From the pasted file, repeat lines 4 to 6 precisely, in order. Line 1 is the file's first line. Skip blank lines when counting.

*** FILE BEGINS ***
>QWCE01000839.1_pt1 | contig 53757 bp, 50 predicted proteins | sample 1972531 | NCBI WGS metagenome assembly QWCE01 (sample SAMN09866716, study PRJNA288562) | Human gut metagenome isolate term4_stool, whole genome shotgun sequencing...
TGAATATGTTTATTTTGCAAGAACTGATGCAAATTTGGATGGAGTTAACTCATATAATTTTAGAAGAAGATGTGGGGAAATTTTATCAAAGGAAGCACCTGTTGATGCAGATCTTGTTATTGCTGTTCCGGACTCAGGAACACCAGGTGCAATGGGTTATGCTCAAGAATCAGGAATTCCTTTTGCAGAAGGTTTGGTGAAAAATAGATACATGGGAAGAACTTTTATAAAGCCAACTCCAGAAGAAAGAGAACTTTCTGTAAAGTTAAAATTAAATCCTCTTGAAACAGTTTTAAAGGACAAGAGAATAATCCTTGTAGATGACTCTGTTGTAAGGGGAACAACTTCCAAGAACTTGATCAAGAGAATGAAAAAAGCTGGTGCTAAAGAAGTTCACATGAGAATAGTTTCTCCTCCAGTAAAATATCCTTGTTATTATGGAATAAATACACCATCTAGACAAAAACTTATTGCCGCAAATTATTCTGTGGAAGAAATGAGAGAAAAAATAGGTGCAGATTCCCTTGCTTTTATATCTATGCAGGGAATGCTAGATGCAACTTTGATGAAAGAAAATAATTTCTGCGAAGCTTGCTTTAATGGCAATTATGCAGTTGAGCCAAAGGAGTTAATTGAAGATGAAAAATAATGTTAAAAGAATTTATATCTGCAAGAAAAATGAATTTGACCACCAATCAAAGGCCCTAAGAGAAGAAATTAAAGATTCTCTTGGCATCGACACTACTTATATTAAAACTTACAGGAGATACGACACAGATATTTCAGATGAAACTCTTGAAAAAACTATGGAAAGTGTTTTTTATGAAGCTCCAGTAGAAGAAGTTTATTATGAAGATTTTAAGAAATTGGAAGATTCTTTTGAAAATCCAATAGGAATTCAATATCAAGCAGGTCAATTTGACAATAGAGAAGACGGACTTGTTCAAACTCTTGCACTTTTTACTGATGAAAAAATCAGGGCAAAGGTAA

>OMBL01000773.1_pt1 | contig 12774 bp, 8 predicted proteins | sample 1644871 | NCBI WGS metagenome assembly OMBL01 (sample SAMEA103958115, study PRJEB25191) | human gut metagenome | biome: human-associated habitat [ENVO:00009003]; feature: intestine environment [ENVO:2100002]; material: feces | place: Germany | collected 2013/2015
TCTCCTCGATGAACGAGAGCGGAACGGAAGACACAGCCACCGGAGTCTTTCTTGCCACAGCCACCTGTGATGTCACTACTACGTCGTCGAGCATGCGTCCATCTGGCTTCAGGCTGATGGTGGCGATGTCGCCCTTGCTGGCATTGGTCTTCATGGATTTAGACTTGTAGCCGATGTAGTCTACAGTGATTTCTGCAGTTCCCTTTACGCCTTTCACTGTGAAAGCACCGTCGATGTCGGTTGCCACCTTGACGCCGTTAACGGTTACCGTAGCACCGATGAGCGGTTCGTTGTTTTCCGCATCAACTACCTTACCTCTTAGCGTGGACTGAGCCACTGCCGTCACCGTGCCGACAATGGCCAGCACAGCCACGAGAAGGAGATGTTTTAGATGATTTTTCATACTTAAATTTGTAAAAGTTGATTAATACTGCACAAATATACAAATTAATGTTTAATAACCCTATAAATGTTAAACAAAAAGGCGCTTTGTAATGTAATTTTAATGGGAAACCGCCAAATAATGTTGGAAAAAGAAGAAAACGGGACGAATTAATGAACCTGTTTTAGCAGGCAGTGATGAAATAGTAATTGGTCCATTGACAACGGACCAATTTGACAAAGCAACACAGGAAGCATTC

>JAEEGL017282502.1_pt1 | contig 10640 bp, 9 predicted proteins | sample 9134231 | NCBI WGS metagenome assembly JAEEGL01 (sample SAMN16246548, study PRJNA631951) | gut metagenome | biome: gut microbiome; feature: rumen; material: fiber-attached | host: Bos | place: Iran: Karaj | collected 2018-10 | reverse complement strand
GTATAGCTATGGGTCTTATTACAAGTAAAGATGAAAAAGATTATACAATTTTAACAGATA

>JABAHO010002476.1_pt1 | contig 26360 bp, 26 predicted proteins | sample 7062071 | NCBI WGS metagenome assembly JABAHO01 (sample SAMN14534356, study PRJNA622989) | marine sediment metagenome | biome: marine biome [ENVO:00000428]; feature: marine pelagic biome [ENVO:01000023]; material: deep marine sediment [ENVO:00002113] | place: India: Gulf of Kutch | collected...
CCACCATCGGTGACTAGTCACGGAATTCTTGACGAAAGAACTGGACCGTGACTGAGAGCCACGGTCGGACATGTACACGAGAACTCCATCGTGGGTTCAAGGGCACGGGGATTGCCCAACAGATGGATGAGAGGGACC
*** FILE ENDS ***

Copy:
TCTCCTCGATGAACGAGAGCGGAACGGAAGACACAGCCACCGGAGTCTTTCTTGCCACAGCCACCTGTGATGTCACTACTACGTCGTCGAGCATGCGTCCATCTGGCTTCAGGCTGATGGTGGCGATGTCGCCCTTGCTGGCATTGGTCTTCATGGATTTAGACTTGTAGCCGATGTAGTCTACAGTGATTTCTGCAGTTCCCTTTACGCCTTTCACTGTGAAAGCACCGTCGATGTCGGTTGCCACCTTGACGCCGTTAACGGTTACCGTAGCACCGATGAGCGGTTCGTTGTTTTCCGCATCAACTACCTTACCTCTTAGCGTGGACTGAGCCACTGCCGTCACCGTGCCGACAATGGCCAGCACAGCCACGAGAAGGAGATGTTTTAGATGATTTTTCATACTTAAATTTGTAAAAGTTGATTAATACTGCACAAATATACAAATTAATGTTTAATAACCCTATAAATGTTAAACAAAAAGGCGCTTTGTAATGTAATTTTAATGGGAAACCGCCAAATAATGTTGGAAAAAGAAGAAAACGGGACGAATTAATGAACCTGTTTTAGCAGGCAGTGATGAAATAGTAATTGGTCCATTGACAACGGACCAATTTGACAAAGCAACACAGGAAGCATTC

>JAEEGL017282502.1_pt1 | contig 10640 bp, 9 predicted proteins | sample 9134231 | NCBI WGS metagenome assembly JAEEGL01 (sample SAMN16246548, study PRJNA631951) | gut metagenome | biome: gut microbiome; feature: rumen; material: fiber-attached | host: Bos | place: Iran: Karaj | collected 2018-10 | reverse complement strand
GTATAGCTATGGGTCTTATTACAAGTAAAGATGAAAAAGATTATACAATTTTAACAGATA